Thanks to its status as a spotlight food in the Mediterranean Diet (and the Greek / Cretan Diet in particular), and thanks to extensive research on its unique phytonutrient composition, olive oil has become a legendary culinary oil with very difficult-to-match health benefits by other edible oils. Among its extensive list of phytonutrients, no single category of nutrients of olive oil is more important than its polyphenols. The polyphenol content of this delicious oil is truly amazing!
Olive oil is very high in monounsaturated fats and contains a modest amount of vitamins E and K. Extra virgin olive oil is also loaded with antioxidants, some of which have powerful health benefits. The olive fruit and compression-extracted olive oil have a wide range of therapeutic beside the culinary applications in human nutrition.
The list below shows some of the key polyphenols found in olive oil, organized by their chemical category:
|– tyrosol||– cyanidins|
|– hydroxytyrosol||– peonidins|
|– oleuropein||– quercetin|
|– ligstroside||– kaempferol|
|– apigenin||– rutin|
|Hydroxycinnamic acids||– pinoresinol|
|– caffeic acid||Hydroxybenzoic acids|
|– cinnamic acid||– vanillic acid|
|– ferulic acid||– syringic acid|
|– coumaric acid|
Most of the polyphenols in this list have been shown to function both as antioxidants and also as anti-inflammatory nutrients in the body. The very number and variety of polyphenols in olive oil helps explain the unique health benefits of this culinary oil.
The exact chemical composition of olive oil can vary depending on factors like the olive variety, climate and soil of the olive grove, growing conditions, harvesting methods and processing methods for the extraction of olive oil from the olive fruit.
Types of Olive Oil
Which are the types of Olive Oil?
Types of Olive Oil:
|Extra virgin olive oil||Extra virgin olive oil is the first press from olives & the highest grade olive oil. It has zero defects & an extremely low acidity of no more than 0,8%. It has a superior taste & a rich, fruity flavor.||Virgin & extra virgin oils are best uncooked in salads, drizzling over food (such as pasta) & for dipping breads. It is also the best oil to use in stews & casseroles. It adds harmony to dishes.|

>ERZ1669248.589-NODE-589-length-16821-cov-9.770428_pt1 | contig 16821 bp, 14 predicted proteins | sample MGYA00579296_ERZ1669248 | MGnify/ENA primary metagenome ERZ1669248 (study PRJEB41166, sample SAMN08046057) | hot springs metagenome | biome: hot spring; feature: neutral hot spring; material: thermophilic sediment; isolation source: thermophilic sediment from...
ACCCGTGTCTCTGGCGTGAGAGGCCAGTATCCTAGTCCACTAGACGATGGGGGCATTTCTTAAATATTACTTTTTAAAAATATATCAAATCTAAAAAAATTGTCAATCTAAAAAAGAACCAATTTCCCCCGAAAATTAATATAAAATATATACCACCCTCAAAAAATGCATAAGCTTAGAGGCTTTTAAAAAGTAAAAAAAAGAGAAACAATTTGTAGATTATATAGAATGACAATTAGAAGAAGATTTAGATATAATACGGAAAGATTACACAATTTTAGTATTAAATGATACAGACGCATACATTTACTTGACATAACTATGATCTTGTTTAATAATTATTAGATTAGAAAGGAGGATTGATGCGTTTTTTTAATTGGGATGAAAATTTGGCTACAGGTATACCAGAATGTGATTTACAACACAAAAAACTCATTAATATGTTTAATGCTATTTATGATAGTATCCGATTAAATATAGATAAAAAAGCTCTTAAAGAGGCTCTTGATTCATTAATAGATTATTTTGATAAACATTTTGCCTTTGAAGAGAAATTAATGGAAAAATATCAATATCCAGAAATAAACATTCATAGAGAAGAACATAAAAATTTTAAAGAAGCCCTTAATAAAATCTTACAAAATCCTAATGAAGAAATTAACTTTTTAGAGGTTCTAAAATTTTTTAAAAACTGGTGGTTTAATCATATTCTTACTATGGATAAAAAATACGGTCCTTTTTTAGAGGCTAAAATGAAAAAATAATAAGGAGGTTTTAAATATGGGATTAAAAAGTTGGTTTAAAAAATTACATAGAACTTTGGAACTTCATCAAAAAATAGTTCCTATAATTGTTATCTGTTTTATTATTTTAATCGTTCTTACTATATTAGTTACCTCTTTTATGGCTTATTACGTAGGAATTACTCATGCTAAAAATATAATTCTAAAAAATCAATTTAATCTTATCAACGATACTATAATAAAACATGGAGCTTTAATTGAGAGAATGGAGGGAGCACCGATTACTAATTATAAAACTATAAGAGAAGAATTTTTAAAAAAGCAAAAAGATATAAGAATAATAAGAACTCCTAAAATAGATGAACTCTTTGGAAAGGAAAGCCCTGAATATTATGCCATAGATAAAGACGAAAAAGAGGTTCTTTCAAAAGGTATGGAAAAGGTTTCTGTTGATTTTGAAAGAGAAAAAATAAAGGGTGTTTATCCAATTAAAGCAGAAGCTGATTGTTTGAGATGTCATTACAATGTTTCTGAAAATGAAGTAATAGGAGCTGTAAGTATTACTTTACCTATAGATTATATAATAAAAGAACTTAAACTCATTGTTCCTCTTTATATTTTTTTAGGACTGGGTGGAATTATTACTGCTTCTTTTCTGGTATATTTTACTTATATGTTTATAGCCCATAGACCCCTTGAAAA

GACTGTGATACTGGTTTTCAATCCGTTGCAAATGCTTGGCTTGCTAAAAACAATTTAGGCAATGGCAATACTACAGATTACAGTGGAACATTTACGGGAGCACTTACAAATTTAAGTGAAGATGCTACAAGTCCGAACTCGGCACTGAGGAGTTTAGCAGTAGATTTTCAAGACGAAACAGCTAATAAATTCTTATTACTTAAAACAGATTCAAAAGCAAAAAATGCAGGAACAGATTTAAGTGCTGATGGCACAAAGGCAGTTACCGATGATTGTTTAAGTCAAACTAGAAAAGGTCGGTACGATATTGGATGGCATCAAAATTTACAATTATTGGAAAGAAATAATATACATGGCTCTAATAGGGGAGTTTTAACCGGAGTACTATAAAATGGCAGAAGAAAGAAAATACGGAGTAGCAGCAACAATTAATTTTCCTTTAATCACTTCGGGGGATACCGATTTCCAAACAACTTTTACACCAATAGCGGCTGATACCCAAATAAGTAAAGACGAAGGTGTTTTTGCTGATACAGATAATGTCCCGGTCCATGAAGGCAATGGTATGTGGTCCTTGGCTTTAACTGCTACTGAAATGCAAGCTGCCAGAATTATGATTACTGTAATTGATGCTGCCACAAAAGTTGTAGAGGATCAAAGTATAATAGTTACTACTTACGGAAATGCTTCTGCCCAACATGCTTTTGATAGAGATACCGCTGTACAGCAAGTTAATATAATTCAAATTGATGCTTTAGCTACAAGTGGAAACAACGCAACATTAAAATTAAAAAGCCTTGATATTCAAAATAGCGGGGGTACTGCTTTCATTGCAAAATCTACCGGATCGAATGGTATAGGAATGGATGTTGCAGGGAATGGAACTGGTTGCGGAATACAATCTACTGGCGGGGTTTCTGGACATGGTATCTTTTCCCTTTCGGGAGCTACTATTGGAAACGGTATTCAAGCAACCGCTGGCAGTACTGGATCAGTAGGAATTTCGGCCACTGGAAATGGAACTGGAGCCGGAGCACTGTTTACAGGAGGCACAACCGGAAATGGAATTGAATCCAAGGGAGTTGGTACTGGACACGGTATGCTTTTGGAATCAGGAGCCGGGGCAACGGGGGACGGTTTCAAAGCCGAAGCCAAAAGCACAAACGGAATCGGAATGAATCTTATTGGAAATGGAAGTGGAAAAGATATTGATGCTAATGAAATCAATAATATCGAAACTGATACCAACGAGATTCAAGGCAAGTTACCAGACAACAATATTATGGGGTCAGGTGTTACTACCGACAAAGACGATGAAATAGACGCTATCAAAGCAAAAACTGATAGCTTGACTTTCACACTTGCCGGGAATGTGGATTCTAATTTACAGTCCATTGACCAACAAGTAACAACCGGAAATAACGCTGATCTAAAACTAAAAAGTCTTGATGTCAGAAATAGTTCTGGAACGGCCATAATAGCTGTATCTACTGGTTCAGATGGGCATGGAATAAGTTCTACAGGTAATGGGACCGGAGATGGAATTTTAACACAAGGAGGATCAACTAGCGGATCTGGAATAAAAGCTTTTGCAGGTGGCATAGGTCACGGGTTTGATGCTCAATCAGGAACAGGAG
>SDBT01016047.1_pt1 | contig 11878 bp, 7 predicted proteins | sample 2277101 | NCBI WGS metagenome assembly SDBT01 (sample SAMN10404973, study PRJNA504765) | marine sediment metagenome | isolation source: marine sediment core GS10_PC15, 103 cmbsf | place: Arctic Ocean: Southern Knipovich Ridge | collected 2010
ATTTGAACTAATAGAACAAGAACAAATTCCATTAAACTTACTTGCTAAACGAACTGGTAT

|Organic Extra virgin olive oil||Extra virgin olive oil from organic farming, free of chemical agents – extra viring olive oil produced from olives that have been grown and harvested in an organic manner. The growing, harvesting, manufacturing and packaging has been reviewed by an accredited organic certifying agency, and they document that every step in the process has been up to par|
|Virgin olive oil||Virgin olive oil must have a good taste. It is slightly lower in quality than extra virgin olive oil; it has defects from 0 to 2,5 & has acidity of less than 2%.||Virgin & extra virgin oils are best uncooked in salads, drizzling over food (such as pasta) & for dipping breads. It is also the best oil to use in stews & casseroles. It adds harmony to dishes.|
|Ordinary virgin olive oil||Defects of 2,5 – 6 and contains no more than 3,3% acidity.||Suitable for frying & baking with.|
|Lampante oil||More than 3,3%. It is intended for refining or technical use & is not fit for human consumption. technical use & is not fit for human consumption.||Not fit for human consumption.|
|Olive oil||This is a blend of pure olive oils to add flavor & refined olive oils. No more than 1% acidity.||These oils withstand heat well & are suitable for frying & baking with.|
|Crude olive pomade oil||Intended for refining for either human consumption or technical use. It must have an acidity of less than 1,5%.|
|Refined olive pomade oil||Crude oil which has been refined.||Suitable for frying & baking with.|